This year’s sugaring season off to a slow start

Bottles of dark amber syrup at Bascom Maple Farms in Acworth, N.H.
Wendy Maeda/Globe Staff
Bottles of dark amber syrup at Bascom Maple Farms in Acworth, N.H.

One of the things visitors say they like most about watching the sugaring season at Bascom Maple Farms in Acworth, N.H., is when the evaporator runs in the basement of their sugarhouse and the powerful fans blast a column of steam 4 feet wide through the chimney stack and scent the air with maple. Though that hadn’t been happening much this year.

When I asked Bruce Bascom, who owns Bascom Maple Farms, to characterize the 2014 sugar season he said, “What season?” Meaning that the sap flow hadn’t gotten fully underway yet and judging by the forecast, might not get underway here until the end of March, or later. The long, cold winter oddly recalls the record warmth of 2012 as both may be caused by climate change, which threatens the region’s iconic sugaring industry. This year sugarmakers all over the region are frustrated, and so were the people who wanted to visit the sugarhouses and buy the new syrup.

Although on this Monday, in the second week of March, Bascom was boiling sap, and that column of steam was rising from the sugarhouse. Temperatures had pulsed up into the low 40s over the weekend, and there had been a small sap — enough for a short boil anyway. Kevin Bascom, Bruce’s cousin, who “runs the woods” and does the boiling, normally doesn’t turn his machines on unless he has at least 17,000 gallons of sap, but he was making an exception on this day, boiling the 13,000 gallons they had gathered this morning. “The trees are still frozen,” Kevin said. “We haven’t had a good run yet.”


The sap flow in maple trees begins during that delicate time of year called the freeze-thaw period, when temperatures dip below freezing at night and rise above freezing by day.

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Temperatures from the mid-20s to the mid-40s are ideal. When that happens, the thermodynamic energy of the sun causes water to move from the ground through the tree’s roots and the outer cambium layer to its branch tips. In maple trees, that water becomes sap that contains sugar converted from carbohydrates produced in the leaves the previous summer. The concentration of sugar is about 2 percent, and maple sap tastes like a sweet water. Some sugarmakers like to drink it, and there are those who are considering bottling and selling it.

Some people study the movement of sap — or sap hydraulics as it’s called — but there is a great deal of mystery. The maple tree contains air in its cells, and when ice crystals form at night that air pressurizes and aids in the sap flow. The maple tree is very sensitive and responds quickly to warm days. As the sun advances north in the spring, the delicate freeze-thaw period mirrors that push northward, like a band of heat. Sugarmakers in New Jersey begin their season in late January, while those in Quebec often make their syrup in April.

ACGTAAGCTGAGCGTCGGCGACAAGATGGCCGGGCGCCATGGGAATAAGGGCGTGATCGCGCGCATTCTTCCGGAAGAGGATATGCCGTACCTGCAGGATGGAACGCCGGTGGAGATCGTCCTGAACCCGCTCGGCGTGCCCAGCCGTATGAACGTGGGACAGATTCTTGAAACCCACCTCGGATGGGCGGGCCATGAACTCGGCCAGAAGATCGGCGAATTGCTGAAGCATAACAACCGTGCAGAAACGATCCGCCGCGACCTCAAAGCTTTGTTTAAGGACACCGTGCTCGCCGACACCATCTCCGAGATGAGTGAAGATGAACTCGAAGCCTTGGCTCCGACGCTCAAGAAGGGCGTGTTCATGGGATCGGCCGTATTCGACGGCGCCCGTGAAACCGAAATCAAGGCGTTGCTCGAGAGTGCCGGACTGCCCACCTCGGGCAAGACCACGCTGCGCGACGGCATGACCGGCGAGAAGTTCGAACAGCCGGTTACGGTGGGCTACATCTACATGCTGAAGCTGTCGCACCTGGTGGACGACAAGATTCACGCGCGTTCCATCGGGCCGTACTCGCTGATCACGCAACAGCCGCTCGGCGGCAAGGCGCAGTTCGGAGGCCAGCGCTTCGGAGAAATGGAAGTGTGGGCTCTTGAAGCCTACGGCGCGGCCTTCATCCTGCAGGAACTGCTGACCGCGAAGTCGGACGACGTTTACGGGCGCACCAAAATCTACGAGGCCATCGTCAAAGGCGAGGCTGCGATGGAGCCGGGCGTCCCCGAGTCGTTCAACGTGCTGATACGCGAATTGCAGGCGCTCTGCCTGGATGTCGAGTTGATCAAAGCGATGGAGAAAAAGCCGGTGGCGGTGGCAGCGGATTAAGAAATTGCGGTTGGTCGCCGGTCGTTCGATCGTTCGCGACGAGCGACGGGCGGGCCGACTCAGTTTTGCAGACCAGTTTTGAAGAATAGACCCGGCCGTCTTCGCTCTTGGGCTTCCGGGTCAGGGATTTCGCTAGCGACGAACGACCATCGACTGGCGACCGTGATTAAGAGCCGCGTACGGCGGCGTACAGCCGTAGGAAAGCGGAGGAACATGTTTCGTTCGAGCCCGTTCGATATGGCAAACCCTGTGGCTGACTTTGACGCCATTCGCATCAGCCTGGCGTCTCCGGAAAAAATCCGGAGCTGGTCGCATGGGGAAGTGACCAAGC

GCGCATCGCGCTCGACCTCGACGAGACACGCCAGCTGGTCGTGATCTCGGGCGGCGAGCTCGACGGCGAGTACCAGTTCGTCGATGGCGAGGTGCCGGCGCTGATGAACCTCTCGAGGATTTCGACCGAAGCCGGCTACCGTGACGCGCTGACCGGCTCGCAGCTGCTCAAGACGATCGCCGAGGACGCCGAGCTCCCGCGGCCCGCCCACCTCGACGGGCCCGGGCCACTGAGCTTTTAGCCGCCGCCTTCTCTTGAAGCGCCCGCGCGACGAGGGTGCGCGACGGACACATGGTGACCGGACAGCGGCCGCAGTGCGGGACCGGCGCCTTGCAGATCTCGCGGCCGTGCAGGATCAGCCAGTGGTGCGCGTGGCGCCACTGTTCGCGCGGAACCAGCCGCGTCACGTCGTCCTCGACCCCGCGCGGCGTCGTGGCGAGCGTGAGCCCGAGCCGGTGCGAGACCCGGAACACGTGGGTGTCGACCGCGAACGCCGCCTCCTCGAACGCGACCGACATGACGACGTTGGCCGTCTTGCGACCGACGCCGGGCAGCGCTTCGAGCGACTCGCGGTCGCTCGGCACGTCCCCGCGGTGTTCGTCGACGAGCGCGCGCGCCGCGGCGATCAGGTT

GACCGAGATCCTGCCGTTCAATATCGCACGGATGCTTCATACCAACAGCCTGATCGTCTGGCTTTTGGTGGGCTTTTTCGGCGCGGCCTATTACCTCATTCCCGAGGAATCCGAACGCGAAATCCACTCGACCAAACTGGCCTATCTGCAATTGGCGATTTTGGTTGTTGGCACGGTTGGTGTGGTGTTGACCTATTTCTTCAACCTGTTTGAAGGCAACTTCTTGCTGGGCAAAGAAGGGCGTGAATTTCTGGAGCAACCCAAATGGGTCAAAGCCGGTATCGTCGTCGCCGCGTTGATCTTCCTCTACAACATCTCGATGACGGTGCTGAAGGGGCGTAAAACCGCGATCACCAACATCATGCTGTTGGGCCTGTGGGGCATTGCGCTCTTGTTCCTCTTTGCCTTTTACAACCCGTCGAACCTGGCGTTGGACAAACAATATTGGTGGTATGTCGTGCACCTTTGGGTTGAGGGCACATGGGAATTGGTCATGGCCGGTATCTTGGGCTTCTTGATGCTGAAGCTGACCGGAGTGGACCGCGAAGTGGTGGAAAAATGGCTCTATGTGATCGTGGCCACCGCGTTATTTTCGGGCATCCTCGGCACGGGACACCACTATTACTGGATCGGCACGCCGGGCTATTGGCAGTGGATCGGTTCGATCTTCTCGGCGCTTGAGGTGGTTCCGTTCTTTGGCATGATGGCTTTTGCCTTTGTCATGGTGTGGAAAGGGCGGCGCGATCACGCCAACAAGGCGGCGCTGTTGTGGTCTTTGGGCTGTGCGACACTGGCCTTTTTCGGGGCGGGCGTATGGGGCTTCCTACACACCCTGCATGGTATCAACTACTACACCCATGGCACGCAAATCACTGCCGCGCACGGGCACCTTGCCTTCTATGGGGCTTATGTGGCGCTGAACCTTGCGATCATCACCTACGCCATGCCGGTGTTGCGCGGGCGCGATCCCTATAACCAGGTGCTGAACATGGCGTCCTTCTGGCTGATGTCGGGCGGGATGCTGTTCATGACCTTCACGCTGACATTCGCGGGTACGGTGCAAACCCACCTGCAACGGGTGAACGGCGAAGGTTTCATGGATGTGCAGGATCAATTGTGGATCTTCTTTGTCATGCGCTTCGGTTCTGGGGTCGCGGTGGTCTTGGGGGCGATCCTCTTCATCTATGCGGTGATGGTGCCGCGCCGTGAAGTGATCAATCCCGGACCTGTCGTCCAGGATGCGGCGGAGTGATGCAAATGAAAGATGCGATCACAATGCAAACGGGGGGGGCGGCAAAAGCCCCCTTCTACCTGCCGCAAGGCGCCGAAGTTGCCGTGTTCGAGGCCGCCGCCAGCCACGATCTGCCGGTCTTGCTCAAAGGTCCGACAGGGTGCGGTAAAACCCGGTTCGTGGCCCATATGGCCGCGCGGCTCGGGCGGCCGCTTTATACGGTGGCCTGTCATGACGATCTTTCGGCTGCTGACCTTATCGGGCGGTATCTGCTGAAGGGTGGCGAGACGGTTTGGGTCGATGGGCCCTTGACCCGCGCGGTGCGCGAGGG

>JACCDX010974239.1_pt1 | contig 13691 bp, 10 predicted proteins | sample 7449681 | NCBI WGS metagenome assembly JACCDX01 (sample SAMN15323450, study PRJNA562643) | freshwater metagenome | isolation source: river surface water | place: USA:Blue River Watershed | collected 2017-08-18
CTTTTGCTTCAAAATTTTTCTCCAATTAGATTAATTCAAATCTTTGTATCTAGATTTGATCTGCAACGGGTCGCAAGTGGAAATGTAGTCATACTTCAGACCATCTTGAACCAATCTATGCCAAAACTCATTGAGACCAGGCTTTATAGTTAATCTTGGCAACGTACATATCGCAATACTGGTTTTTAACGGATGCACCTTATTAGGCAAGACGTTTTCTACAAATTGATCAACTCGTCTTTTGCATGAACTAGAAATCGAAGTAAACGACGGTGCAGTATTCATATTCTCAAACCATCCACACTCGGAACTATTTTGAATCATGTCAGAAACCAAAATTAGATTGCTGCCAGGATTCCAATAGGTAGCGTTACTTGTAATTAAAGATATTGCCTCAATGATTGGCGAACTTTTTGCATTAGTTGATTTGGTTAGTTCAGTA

At Bascom the sugar season is usually well underway by the second week of March. In 2013, a banner year with a sap flow that began in late February and lasted until mid-April, the farm produced just under 28,000 gallons of maple syrup. By March 10 last year, they made 6,000 gallons. Two years ago in the 2012 sugar season, one of the strangest and warmest maple syrup seasons in history, temperatures in March hit the 70s and the sap run was coming to an end.

Wendy Maeda/Globe Staff
The sap flow hadn’t gotten fully underway yet and judging by the forecast, might not get underway here until the end of March, or later.

That early 2012 heat brought media reports of the possible effects of climate change on the maple syrup industry. There were predictions that by the end of the century, should emissions rates continue to increase, winters would be drastically reduced — to as little as two weeks in Connecticut — and commercial maple syrup production would only be possible in the northernmost regions of the United States.


Research suggests that over the past half-century the maple production season has been shortened by about 10 percent due to climate change, and growers generally agree that freeze-thaw cycles have become much more unpredictable.

As for the winter of 2014, the frigid temperatures reportedly could also be driven by a changing climate. According to some reports, warm air moving in the stratosphere sinks into the Arctic, destabilizes masses of cold air, and pushes them to the south.

“While the physics behind sudden stratospheric warming events are complicated, their implications are not: Such events are often harbingers of colder weather in North America and Eurasia,” wrote Andrew Freedman on the Climate Central website in January. “During the ongoing stratospheric warming event, the polar vortex split in two, allowing polar air to spill out from the Arctic, as if a refrigerator door were suddenly opened.”